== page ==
I will pause here for a couple notes. About flashcards – these can be helpful in specific situations (I am in fact a person who loves flashcards), but when it comes to the MCAT, they are not as useful. In general, the MCAT wants you to tie information together on multiple levels. What does that mean? For example, take prolactin. You could potentially use a flashcard to memorize that prolactin is a hormone that helps stimulate milk production. However, this wouldn’t be a great idea. Why? Because the MCAT also wants you to know where it originates, what’s its target, any other molecules that influence it, and so forth. So, rather than use a highly detailed flashcard, use a diagram! Chart out prolactin’s path including all the details along the way. When it comes to making your study guide, don’t use 30 words when one picture can tell you the same (or even more) information. Flow charts, diagrams, illustrations – these are the ideal forms to represent information in your study guide! Also, use lots of colors. Colors are fun.
I mentioned above how each subject’s material is best represented in differing ways, so let’s elaborate. I have listed each subject below and included my favorite way to represent details based on its specific subject. Again, I used the Princeton Review books for the basis of categorizing the subjects.
- Diagrams, flow charts, pictures
- Biology is by far the most heterogenous population of information, so it differs on a case-by-case basis, but overall diagrams and pictures can include the most information and display it in the simplest manner. Use them!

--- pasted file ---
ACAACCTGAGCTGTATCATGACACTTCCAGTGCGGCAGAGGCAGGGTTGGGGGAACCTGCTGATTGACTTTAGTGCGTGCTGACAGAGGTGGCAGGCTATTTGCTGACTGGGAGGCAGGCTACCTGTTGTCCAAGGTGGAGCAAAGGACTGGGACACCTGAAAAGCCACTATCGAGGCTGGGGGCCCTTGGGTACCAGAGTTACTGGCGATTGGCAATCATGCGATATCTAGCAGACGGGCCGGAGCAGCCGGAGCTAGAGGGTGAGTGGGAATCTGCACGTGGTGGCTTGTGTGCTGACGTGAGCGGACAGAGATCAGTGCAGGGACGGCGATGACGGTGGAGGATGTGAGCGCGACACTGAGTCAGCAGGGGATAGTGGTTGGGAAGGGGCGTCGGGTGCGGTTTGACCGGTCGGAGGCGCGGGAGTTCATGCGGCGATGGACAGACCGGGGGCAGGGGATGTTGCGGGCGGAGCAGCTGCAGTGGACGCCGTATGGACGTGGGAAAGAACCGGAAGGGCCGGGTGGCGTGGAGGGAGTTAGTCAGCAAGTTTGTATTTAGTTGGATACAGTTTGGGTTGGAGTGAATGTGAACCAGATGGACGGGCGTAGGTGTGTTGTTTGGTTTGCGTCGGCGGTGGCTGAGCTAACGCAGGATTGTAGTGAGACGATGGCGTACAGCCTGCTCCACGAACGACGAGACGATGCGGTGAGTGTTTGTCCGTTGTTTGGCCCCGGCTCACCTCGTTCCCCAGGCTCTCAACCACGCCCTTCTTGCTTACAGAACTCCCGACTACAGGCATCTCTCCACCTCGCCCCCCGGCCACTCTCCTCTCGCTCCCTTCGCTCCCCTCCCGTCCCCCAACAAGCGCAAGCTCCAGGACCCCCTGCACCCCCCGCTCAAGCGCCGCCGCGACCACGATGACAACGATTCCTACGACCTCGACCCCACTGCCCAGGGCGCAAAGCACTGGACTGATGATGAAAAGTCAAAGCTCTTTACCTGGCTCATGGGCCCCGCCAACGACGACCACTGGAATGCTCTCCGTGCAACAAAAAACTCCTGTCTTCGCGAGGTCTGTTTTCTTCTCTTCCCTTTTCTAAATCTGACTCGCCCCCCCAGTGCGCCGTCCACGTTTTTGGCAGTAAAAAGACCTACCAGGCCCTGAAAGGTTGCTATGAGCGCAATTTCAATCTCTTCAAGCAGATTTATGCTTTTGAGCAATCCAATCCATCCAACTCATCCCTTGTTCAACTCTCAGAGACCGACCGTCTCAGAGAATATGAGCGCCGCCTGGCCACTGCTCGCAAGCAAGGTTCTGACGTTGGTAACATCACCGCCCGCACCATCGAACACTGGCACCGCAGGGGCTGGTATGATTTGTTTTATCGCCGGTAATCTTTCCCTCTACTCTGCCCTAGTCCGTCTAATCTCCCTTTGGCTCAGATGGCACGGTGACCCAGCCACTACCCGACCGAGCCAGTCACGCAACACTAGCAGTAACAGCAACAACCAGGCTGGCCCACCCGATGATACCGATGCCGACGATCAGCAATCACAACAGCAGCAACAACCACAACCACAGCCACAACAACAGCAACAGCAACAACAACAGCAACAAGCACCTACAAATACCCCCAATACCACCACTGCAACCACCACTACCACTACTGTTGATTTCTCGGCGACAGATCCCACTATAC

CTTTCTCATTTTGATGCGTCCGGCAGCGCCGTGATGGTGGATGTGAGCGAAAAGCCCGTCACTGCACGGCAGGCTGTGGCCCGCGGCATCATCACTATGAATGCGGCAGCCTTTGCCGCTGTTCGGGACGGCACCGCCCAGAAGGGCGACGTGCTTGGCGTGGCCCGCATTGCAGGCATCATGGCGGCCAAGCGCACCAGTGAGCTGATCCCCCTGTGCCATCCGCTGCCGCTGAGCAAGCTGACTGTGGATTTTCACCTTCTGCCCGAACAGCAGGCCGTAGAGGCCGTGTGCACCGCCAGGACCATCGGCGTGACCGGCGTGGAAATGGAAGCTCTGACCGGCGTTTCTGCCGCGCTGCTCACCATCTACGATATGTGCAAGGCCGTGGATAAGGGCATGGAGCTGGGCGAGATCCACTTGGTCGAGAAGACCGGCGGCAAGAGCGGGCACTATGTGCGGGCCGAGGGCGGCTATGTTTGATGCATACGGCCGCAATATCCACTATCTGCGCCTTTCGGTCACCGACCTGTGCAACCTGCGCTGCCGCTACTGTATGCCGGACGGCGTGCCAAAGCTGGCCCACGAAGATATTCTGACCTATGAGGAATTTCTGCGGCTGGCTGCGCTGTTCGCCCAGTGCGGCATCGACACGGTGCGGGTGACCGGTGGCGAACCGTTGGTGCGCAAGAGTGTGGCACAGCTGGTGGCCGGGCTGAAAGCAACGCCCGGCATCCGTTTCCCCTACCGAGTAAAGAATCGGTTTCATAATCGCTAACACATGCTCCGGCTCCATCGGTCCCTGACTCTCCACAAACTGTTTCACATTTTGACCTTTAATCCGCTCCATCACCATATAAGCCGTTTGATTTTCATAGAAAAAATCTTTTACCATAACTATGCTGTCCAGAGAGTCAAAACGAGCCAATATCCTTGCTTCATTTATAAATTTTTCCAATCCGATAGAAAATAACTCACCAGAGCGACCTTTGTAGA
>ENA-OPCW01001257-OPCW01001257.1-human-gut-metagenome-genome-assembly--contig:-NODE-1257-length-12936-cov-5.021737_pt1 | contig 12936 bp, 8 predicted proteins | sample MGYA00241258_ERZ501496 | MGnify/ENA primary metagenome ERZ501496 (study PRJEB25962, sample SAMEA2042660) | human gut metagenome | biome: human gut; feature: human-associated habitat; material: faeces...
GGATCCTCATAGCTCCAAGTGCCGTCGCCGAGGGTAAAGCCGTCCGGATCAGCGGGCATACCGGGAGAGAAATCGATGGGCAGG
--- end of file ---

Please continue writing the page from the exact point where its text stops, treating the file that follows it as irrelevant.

- The majority of critical information in biochemistry comes in the form of pathways. Use these pathways/flowcharts to study as well. Writing them out over and over again seems tedious, but it’s super helpful!
General Chemistry Review
- Gen chem is also very heterogeneous, but pictures are always a safe bet when it comes to including lots of information while also remaining simple.
Organic Chemistry Review
- Diagrams, tables
- Orgo has a lot of molecules and reactions, so using diagrams to chart them out and relate them to one another usually works best.
Physics and Math Review
- Focus on equations
- For this section, there is a lot of information. Once you feel you know a topic well, switch to focusing on the equations/variables. Memorizing these save you a lot of time and are truly the most important parts of this section.
Psychology and Sociology Review
- This section has a TON of information that can be sorted easily and quickly into tables. A lot of theories from psychology have ‘stages,’ so using tables to relate stages and the information is best for memorization.